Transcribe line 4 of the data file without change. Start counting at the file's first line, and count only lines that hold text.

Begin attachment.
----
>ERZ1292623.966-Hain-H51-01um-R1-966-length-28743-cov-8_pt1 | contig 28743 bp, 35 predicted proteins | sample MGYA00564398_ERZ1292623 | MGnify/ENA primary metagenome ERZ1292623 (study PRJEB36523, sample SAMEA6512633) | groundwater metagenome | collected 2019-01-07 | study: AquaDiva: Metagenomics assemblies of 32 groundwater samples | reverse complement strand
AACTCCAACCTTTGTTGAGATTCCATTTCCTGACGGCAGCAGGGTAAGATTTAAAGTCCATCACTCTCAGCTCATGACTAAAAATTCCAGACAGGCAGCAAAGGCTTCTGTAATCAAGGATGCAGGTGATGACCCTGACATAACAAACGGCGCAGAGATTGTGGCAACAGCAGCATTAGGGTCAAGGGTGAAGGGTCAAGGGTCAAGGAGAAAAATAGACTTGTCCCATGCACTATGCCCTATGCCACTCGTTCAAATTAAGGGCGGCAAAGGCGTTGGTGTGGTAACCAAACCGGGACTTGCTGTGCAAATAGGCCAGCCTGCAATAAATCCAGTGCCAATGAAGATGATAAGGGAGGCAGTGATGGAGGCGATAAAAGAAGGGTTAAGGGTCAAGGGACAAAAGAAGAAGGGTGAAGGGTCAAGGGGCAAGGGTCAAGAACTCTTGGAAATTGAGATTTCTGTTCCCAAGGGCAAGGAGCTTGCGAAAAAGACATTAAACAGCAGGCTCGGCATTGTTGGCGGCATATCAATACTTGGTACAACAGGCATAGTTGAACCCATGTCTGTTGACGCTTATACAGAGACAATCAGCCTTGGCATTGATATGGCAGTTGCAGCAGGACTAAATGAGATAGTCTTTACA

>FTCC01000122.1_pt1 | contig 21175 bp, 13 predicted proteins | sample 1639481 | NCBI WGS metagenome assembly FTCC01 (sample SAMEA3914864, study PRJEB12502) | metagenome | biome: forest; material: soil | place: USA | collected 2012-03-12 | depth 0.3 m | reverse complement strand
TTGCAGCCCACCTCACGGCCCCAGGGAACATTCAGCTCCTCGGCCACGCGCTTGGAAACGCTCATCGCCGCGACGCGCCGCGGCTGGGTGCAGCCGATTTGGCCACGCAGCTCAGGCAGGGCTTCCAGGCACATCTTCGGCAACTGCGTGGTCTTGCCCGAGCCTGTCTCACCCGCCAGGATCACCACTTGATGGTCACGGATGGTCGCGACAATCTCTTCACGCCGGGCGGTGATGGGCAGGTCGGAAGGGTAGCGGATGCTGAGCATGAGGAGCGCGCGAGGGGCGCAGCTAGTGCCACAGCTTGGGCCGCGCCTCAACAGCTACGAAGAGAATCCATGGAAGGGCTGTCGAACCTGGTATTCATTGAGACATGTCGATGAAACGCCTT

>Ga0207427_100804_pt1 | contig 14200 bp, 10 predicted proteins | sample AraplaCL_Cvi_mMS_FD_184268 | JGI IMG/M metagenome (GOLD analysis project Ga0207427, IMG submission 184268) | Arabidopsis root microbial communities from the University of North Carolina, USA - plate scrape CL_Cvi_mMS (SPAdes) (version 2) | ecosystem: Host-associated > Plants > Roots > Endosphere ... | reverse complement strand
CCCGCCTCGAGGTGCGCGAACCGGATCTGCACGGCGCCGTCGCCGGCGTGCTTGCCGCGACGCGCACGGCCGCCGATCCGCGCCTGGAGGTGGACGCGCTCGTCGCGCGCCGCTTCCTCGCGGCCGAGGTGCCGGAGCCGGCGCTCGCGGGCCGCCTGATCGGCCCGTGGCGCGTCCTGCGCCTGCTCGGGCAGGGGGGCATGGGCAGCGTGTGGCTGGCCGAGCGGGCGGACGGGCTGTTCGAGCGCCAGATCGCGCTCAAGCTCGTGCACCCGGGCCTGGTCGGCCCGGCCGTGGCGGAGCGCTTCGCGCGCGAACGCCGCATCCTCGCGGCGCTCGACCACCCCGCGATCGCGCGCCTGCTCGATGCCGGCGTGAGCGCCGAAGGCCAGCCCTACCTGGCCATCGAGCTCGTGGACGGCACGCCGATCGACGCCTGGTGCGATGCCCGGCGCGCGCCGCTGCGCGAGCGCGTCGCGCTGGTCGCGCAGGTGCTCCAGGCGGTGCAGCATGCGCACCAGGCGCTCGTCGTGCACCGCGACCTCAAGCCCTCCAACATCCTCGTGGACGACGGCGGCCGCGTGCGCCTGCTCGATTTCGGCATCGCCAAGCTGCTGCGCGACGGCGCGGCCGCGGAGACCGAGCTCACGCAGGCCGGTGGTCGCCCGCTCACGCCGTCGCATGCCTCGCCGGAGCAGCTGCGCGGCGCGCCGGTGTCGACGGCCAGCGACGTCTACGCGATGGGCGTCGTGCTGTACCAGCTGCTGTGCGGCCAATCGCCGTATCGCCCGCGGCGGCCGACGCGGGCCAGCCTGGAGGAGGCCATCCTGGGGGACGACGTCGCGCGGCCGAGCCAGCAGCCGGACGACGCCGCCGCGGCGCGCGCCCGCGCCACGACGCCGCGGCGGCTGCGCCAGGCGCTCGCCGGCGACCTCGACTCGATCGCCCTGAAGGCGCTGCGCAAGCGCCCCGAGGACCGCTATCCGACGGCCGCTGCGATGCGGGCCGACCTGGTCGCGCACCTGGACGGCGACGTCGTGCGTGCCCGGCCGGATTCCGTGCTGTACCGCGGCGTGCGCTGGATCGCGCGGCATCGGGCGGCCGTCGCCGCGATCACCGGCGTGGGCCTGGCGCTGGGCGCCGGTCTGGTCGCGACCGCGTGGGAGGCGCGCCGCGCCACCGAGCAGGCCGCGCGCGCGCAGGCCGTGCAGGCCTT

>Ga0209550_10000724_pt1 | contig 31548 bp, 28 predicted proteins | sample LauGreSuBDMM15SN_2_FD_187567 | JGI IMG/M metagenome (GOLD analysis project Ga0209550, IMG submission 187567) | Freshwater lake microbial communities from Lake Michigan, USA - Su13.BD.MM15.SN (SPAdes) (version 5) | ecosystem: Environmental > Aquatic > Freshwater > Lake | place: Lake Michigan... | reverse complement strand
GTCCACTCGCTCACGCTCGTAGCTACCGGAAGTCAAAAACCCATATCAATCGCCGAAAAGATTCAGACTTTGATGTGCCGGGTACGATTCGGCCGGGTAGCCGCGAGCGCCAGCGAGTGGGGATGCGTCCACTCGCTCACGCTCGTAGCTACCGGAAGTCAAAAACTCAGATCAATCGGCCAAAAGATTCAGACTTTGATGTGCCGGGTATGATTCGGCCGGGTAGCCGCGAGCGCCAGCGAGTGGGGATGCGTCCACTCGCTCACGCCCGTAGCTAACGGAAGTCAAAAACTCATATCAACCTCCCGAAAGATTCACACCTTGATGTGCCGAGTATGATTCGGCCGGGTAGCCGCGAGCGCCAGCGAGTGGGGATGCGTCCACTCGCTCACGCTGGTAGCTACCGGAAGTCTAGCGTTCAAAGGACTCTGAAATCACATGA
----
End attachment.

TTGCAGCCCACCTCACGGCCCCAGGGAACATTCAGCTCCTCGGCCACGCGCTTGGAAACGCTCATCGCCGCGACGCGCCGCGGCTGGGTGCAGCCGATTTGGCCACGCAGCTCAGGCAGGGCTTCCAGGCACATCTTCGGCAACTGCGTGGTCTTGCCCGAGCCTGTCTCACCCGCCAGGATCACCACTTGATGGTCACGGATGGTCGCGACAATCTCTTCACGCCGGGCGGTGATGGGCAGGTCGGAAGGGTAGCGGATGCTGAGCATGAGGAGCGCGCGAGGGGCGCAGCTAGTGCCACAGCTTGGGCCGCGCCTCAACAGCTACGAAGAGAATCCATGGAAGGGCTGTCGAACCTGGTATTCATTGAGACATGTCGATGAAACGCCTT